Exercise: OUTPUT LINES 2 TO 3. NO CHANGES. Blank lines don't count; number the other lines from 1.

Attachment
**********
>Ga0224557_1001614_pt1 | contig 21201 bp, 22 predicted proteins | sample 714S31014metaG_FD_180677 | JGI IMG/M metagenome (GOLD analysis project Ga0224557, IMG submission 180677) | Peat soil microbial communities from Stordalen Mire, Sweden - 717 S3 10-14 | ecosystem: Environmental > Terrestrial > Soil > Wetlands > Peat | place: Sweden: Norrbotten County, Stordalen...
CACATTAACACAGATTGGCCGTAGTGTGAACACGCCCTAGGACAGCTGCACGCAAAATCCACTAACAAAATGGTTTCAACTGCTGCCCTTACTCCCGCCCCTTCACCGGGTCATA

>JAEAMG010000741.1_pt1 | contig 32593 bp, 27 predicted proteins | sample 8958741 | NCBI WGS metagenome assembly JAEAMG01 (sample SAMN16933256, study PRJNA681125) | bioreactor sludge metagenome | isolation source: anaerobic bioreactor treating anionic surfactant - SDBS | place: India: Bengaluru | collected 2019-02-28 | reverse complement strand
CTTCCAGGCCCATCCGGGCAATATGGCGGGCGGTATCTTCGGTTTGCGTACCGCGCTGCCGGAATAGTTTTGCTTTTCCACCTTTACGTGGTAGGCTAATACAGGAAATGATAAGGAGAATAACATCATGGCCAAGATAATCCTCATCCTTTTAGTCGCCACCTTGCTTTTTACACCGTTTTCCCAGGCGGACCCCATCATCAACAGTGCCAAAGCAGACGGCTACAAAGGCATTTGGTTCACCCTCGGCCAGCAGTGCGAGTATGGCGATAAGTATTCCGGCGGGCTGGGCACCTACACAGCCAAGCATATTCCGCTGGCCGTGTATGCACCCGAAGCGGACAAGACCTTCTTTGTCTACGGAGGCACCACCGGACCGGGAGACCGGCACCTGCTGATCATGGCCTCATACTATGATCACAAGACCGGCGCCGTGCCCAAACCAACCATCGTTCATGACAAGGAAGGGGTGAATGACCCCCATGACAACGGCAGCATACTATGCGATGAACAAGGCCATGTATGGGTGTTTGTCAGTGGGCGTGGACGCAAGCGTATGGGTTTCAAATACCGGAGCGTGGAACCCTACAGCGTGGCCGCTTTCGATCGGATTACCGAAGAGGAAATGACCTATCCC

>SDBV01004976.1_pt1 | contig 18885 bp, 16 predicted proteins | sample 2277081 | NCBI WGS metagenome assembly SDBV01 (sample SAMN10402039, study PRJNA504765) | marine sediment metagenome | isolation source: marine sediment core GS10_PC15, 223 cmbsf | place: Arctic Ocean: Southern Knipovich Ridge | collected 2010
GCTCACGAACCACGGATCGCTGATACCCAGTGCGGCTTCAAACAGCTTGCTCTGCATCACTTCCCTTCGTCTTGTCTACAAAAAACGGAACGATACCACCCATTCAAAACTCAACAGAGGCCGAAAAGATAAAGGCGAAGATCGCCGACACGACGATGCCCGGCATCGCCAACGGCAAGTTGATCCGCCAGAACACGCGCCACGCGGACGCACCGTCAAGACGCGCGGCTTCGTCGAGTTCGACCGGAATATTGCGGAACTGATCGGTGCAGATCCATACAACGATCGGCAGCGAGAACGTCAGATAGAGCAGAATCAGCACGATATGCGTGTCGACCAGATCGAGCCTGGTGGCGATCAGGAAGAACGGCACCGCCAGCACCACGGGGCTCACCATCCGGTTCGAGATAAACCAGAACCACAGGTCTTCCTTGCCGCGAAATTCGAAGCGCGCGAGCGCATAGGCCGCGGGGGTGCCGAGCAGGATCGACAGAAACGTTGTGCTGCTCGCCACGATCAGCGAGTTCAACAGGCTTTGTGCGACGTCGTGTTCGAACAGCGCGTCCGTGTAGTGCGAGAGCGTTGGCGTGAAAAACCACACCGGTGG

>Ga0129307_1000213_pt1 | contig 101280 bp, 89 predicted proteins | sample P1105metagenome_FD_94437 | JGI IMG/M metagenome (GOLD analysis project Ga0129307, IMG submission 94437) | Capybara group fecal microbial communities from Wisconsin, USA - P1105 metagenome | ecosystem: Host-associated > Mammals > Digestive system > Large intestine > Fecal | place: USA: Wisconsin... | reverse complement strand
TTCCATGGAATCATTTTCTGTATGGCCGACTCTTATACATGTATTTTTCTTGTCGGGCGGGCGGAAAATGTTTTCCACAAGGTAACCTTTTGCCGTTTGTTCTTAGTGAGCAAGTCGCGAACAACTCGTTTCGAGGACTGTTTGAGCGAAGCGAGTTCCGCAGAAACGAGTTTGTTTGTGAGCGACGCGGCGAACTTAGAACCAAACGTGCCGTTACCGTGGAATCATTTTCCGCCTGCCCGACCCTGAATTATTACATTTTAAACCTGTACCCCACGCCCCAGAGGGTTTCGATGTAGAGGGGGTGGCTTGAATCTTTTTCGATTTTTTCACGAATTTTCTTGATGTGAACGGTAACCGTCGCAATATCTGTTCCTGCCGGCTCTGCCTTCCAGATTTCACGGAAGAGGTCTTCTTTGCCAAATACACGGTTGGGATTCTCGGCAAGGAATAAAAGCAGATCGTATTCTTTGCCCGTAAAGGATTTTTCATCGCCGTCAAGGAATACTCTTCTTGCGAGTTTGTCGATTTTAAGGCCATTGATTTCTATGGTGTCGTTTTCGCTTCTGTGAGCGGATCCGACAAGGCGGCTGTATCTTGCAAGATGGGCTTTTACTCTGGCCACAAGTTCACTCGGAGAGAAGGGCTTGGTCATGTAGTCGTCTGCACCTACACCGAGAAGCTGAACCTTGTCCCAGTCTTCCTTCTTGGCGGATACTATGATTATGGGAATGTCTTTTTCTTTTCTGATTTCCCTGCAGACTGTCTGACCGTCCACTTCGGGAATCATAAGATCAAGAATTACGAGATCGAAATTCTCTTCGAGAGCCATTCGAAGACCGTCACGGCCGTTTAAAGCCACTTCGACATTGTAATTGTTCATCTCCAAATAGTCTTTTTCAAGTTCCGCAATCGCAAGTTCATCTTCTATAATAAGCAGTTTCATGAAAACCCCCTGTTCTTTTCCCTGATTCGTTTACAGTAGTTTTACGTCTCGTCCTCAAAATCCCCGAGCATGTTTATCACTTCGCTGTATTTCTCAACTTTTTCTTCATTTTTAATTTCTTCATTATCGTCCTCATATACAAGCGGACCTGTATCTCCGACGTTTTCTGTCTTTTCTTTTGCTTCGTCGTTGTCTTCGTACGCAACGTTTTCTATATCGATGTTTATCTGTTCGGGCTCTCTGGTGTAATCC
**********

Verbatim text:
CACATTAACACAGATTGGCCGTAGTGTGAACACGCCCTAGGACAGCTGCACGCAAAATCCACTAACAAAATGGTTTCAACTGCTGCCCTTACTCCCGCCCCTTCACCGGGTCATA

>JAEAMG010000741.1_pt1 | contig 32593 bp, 27 predicted proteins | sample 8958741 | NCBI WGS metagenome assembly JAEAMG01 (sample SAMN16933256, study PRJNA681125) | bioreactor sludge metagenome | isolation source: anaerobic bioreactor treating anionic surfactant - SDBS | place: India: Bengaluru | collected 2019-02-28 | reverse complement strand